Ieng Thirith, the former ‘first lady’ of Cambodia’s Khmer Rouge regime, has died aged 83 on Saturday without victims ever seeing her face trial on charges of genocide and crimes against humanity. Thirith was the highest-ranking woman in the genocidal regime that oversaw the death of nearly two million Cambodians in the late 1970s.
A senior-ranking member of Democratic Kampuchea, Thirith was also the sister-in-law of the movement's late supreme leader Pol Pot and had been ill for several months. Her son said she had been suffering from dementia, heart problems and other health issues after being hospitalised in Thailand.
A Sorbonne-educated Shakespeare scholar, she served as minister of social affairs and was married to Ieng Sary, the regime's former foreign minister, who died in 2013 at age 87.
A Maoist-inspired communist regime, the Khmer Rouge sought to launch an agrarian revolution in Cambodia. An estimated 1.7 million people died from overwork, starvation and murder between 1975 and 1979.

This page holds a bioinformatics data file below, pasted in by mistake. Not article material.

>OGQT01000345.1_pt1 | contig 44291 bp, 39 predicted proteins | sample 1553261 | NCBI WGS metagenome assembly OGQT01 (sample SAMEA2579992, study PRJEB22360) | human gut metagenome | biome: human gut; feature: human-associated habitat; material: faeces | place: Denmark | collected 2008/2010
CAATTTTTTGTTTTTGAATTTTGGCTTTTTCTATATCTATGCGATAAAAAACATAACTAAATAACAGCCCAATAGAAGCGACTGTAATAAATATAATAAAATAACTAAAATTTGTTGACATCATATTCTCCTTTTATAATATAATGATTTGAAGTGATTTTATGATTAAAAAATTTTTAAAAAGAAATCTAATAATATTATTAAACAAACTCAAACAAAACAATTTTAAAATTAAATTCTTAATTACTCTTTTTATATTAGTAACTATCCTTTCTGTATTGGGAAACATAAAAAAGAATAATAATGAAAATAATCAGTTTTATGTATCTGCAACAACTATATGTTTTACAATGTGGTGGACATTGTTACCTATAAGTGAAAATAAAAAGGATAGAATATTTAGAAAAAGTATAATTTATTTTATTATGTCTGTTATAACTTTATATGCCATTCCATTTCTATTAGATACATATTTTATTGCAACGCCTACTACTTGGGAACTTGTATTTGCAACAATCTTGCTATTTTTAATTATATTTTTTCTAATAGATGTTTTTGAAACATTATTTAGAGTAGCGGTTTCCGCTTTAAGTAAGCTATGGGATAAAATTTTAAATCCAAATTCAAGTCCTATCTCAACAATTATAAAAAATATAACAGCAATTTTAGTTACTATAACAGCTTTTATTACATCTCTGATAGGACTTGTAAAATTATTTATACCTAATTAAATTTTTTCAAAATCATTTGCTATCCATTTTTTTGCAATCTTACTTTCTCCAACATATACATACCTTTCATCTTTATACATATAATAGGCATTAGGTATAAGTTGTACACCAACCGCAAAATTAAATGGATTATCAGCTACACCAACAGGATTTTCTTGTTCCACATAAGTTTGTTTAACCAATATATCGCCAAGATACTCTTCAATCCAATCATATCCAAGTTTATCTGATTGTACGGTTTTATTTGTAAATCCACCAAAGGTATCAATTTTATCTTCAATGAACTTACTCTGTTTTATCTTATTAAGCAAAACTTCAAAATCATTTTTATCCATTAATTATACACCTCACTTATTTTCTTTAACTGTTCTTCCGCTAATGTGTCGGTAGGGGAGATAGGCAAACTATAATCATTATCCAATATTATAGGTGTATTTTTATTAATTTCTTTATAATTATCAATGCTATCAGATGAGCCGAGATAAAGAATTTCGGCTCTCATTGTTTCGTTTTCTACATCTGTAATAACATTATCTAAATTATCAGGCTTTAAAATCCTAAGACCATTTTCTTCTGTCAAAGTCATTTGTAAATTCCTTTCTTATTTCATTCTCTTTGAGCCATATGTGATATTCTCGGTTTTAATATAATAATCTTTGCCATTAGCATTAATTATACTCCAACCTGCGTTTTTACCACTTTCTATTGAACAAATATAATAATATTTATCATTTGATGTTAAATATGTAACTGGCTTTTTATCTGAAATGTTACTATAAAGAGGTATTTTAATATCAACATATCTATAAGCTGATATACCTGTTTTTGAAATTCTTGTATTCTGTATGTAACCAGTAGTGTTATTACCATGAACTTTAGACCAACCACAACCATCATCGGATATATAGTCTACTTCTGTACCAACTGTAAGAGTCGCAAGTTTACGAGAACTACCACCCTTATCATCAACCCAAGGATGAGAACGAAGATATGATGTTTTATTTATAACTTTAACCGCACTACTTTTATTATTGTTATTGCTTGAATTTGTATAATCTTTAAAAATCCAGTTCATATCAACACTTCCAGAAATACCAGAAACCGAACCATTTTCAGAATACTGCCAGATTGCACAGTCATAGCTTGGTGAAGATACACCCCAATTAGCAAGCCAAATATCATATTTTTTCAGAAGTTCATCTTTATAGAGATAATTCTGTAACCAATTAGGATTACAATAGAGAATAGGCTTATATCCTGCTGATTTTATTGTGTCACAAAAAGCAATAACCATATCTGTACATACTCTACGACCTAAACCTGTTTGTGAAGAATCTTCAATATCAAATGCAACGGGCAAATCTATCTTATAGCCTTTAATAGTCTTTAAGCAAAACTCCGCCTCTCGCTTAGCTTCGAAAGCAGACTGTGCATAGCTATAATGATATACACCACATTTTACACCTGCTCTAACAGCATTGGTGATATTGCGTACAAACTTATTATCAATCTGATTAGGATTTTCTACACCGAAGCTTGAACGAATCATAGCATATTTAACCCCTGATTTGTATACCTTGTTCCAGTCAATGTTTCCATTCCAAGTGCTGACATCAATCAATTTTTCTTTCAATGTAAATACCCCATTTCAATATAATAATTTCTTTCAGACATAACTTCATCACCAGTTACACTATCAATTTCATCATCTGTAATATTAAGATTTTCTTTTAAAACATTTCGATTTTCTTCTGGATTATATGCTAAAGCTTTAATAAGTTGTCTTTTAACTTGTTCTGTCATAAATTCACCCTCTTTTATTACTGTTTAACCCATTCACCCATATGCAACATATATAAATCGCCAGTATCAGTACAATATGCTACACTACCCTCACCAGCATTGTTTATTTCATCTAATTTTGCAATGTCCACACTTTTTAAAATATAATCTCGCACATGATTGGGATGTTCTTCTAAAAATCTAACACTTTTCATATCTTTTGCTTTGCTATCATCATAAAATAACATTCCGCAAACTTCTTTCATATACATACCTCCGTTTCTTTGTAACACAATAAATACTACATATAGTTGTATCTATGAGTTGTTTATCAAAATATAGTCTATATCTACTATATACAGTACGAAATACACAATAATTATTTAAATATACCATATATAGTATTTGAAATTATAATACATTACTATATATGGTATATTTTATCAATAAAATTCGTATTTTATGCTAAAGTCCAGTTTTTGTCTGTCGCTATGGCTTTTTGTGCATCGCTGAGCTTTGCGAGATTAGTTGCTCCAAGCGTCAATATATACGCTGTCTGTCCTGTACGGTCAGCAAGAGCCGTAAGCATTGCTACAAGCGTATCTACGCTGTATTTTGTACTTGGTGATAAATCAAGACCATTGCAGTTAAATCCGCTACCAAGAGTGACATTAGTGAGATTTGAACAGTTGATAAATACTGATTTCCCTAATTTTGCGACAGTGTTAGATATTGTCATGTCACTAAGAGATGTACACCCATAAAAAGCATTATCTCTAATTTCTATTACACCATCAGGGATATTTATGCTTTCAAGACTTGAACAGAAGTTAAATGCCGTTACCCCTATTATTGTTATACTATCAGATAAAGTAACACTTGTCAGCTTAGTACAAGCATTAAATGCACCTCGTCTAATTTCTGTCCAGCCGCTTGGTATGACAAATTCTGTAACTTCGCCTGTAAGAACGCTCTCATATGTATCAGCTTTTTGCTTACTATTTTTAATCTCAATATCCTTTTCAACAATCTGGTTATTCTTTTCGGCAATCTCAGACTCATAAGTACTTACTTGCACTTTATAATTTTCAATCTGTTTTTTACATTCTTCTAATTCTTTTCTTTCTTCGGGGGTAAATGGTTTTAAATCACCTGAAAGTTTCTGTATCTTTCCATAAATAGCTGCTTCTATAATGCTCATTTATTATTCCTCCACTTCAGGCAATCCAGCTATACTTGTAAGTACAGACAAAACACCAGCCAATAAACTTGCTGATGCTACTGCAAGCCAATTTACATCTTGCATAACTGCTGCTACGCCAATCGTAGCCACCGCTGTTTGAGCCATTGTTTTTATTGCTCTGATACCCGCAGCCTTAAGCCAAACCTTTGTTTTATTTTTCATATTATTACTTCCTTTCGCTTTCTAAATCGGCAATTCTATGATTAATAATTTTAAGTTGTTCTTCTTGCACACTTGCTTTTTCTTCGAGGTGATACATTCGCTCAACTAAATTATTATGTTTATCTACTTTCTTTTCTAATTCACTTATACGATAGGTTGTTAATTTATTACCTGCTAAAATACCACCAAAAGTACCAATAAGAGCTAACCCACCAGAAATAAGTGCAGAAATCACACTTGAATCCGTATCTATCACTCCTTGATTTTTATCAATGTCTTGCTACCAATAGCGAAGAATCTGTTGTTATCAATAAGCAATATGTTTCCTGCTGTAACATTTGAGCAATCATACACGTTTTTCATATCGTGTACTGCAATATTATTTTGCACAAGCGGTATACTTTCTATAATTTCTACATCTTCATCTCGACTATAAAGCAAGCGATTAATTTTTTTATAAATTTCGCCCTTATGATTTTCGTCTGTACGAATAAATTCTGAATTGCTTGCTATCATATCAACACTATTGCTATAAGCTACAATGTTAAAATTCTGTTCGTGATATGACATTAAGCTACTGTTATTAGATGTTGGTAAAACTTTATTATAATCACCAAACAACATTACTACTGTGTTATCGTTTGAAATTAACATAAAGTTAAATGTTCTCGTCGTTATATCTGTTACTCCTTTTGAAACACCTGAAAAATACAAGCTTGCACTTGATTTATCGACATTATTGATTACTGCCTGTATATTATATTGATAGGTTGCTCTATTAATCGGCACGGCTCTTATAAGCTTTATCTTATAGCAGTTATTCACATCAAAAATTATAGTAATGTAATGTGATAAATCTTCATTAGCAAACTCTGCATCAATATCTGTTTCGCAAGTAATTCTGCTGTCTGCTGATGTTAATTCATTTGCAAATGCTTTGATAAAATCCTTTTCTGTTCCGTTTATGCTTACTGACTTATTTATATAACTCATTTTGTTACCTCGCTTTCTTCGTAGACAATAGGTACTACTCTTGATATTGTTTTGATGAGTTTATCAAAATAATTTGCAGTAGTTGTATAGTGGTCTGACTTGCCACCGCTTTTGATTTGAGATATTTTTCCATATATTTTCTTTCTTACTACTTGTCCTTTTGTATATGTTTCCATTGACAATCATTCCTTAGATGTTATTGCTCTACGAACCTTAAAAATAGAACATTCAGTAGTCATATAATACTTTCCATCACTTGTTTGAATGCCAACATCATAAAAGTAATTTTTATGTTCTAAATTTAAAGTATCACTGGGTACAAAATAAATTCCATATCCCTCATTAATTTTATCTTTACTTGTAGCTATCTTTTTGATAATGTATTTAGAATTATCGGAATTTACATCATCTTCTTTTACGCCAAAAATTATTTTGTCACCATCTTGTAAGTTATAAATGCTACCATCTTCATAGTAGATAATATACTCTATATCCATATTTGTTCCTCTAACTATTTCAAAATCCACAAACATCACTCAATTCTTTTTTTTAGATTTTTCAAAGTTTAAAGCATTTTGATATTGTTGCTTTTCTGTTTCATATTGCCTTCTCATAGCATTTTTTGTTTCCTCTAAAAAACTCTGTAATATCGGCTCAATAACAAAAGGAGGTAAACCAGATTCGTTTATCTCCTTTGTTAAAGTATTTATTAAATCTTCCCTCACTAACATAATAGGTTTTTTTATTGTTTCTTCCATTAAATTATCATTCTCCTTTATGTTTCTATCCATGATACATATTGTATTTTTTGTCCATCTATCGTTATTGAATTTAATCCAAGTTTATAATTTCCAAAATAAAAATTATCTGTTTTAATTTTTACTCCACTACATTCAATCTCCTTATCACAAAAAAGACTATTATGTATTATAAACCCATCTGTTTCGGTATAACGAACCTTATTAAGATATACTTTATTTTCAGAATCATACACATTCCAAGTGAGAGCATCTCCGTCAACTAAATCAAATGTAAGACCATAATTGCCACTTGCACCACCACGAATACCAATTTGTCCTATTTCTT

Ieng Thirith was put on trial by a United Nations-backed tribunal seeking justice for crimes committed by the radical movement, but freed in September 2012 before its conclusion after being declared mentally unfit.
Though she did not remain on trial long enough to see a verdict issued, the court's indictment notes that the minister actively participated in the regime's largest purge, among several other crimes.
The current case, which involves the remaining senior leaders of the regime has been showered in allegations of political interference, mismanagement and corruption and has been slowed down by the old age and poor health of the accused.Reuse content